Monthly Archives: December 2012

Revenge Porn Websites: A Legal Look

Picture of witch holding an apple to accompany post about revenge porn websitesUpdate January 2017: This 2012 post about revenge porn websites is largely out-of-date. Since we first published this piece, most states have passed specific revenge porn laws. But, for the sake of Internet law history, we’ve decided to keep it posted.

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Update March 28, 2013: Revenge porn website operator, Hunter Moore, lost a $250,000 lawsuit! The ruling is significant because it demonstrates that judges are willing to dig for ways to prosecute revenge porn purveyors. Plus, word on the street is that a class action lawsuit is waiting in the wings.

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Original Article (Dec. 4, 2012) Below

“Before you embark on a journey of revenge, dig two graves.” – Confucius

They say revenge isn’t worth the hassle, but that hasn’t stopped shame-sites from accommodating the vice. Some retaliation sites are harmless, anonymous gripe forums; others delve into more dangerous, sometimes pornographic, territory – like Hunter Moore’s now-defunct IsAnyOneUp.com, where users could submit “birthday suit” pics of ex-girlfriends.

Most would assume that posting nudie pics, without permission, is illegal; but the law is not always moral, and in many cases these salacious websites are compliant.

Revenge Porn Websites: The Scene

Two Reddit communities – r/Jailbait and r/creepshots – in addition to Hunter Moore’s IsAnyOneUp.com  and Andrew Myers IsAnyOneBack.com – are the most infamous revenge porn sites. Thankfully, netizens essentially shuttered the sites by shaming them out of existence.

Redditors’ displeasure and a Gawker article ended r/jailbait and r/creepshots. Affiliate marketing community, WickedFire, was so disgusted by both the content of IsAnyOneBack.com and what they felt was obstinate foolishness on the part of its founder, Andrew Myers, that the community (arguably) doxed him out of business. To seal the deal, Bullyville.com bought Moore’s domain name, rendering it unusable to prevent anyone from trying to revive the site.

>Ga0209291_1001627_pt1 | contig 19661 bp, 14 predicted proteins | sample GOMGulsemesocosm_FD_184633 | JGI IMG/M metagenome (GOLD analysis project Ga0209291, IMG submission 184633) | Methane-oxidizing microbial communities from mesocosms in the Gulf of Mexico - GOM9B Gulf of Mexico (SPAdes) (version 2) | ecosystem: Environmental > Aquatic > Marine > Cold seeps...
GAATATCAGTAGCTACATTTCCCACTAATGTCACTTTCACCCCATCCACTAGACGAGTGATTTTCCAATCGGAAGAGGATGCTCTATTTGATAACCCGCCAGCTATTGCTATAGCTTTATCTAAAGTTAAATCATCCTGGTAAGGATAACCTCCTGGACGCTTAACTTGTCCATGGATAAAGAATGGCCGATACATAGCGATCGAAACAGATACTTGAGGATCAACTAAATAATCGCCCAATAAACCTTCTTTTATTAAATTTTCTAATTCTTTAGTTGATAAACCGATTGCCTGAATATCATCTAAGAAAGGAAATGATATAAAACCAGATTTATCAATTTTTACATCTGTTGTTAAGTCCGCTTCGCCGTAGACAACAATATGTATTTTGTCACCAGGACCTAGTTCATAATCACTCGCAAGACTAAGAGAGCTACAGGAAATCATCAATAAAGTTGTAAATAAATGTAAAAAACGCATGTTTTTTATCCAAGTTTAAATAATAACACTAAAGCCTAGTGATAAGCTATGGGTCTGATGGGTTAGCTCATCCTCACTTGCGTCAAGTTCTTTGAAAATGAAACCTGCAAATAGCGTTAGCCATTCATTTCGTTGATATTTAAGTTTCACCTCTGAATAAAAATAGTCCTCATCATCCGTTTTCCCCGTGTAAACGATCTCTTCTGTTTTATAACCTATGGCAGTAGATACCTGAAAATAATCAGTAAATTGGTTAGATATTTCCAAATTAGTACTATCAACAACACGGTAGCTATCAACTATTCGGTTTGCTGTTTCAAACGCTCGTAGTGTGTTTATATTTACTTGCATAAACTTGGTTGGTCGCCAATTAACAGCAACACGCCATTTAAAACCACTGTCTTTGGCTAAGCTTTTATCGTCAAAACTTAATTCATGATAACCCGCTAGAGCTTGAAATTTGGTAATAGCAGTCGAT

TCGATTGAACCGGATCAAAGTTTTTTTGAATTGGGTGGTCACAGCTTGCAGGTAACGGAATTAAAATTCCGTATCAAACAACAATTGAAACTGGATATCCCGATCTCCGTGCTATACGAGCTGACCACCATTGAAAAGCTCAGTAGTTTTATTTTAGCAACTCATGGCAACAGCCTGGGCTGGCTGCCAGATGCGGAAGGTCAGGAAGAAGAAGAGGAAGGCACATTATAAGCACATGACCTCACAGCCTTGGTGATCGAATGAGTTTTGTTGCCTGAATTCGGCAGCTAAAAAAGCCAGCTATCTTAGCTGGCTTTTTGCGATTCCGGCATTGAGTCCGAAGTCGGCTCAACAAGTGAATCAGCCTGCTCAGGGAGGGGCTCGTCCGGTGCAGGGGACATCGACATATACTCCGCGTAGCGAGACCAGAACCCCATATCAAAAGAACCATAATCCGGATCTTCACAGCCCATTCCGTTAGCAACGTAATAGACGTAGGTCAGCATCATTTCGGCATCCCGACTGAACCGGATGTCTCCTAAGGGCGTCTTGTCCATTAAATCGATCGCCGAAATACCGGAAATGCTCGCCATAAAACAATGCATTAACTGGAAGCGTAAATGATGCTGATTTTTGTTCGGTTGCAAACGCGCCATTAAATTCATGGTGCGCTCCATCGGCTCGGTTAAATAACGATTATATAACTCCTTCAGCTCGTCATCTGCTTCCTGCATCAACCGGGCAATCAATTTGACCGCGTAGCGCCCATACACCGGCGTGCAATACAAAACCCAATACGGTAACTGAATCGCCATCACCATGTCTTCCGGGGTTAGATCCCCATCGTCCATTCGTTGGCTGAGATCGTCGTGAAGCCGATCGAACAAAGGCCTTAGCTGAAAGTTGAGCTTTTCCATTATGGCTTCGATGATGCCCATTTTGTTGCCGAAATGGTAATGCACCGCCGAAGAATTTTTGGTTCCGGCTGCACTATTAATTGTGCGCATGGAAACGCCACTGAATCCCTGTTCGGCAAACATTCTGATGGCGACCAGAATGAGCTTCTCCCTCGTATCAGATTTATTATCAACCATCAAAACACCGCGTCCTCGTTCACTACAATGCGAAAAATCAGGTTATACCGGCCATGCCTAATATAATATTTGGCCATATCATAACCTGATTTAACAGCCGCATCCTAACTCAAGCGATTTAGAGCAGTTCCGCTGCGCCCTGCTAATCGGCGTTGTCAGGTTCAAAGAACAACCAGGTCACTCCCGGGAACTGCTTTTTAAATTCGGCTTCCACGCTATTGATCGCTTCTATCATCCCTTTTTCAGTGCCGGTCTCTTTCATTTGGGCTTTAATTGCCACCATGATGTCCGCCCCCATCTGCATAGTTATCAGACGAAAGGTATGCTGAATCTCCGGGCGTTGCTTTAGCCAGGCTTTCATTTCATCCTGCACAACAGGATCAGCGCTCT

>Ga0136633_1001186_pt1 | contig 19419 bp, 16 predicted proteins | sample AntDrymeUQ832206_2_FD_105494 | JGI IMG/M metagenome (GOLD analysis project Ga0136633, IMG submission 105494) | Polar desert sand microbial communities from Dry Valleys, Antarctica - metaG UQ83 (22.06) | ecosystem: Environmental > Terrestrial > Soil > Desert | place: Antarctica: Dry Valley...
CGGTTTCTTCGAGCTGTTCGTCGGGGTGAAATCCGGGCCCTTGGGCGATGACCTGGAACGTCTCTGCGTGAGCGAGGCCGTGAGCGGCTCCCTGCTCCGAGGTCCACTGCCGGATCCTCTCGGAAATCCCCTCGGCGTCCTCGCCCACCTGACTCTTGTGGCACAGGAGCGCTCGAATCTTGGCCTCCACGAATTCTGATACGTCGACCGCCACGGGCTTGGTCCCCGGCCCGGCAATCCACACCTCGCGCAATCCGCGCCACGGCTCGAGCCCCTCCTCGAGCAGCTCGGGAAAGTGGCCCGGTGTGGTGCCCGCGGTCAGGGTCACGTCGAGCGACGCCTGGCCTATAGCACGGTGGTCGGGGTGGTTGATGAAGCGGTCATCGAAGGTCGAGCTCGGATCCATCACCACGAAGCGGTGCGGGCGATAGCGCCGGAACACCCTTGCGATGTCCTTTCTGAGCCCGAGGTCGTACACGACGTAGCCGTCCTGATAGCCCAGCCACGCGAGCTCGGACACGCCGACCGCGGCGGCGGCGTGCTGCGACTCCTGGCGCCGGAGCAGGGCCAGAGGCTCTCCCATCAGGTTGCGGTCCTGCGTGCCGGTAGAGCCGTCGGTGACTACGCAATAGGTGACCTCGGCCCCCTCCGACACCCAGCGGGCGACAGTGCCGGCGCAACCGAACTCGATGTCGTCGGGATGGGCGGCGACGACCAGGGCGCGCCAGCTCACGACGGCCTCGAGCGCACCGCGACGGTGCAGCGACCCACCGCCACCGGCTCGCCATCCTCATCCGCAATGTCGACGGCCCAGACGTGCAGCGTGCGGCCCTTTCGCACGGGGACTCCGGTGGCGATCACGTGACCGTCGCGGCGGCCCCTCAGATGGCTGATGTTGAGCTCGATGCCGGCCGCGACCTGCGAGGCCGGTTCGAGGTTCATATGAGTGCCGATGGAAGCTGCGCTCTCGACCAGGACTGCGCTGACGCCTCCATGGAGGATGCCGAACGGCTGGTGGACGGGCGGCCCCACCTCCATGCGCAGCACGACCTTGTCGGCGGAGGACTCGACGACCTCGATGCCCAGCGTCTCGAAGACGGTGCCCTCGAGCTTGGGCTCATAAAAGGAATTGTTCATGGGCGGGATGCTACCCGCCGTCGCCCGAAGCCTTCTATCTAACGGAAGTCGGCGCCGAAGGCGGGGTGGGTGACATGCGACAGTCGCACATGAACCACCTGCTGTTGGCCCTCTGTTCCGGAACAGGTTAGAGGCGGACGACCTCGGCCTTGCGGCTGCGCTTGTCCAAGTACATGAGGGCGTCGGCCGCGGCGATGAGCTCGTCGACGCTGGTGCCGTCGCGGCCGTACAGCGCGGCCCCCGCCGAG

Despite the public’s outrage over revenge porn websites, Hunter Moore recently announced plans to expand his e-porn empire. Netizen-enemy #1 will operate HunterMoore.tv. What’s different about his new format? Geo-location. In addition to listing Facebook and Twitter accounts along with the pics, Moore’s new site asks for physical addresses, which he allegedly will incorporate into a mapping function, allowing individuals, or others, to stalk their targets. UPDATE: Hunter Moore recently recanted his position on geolocation. He will NOT be incorporating it into his new platform.

Legally Speaking, It’s Not a Matter of Morality

When people first hear about revenge porn, they’re usually aghast at the paucity of U.S. laws that govern civil privacy. While the Fourth Amendment grants citizens “the right…to be secure in their persons, houses, papers, and effects,” it doesn’t protect those who “gift” naked pics.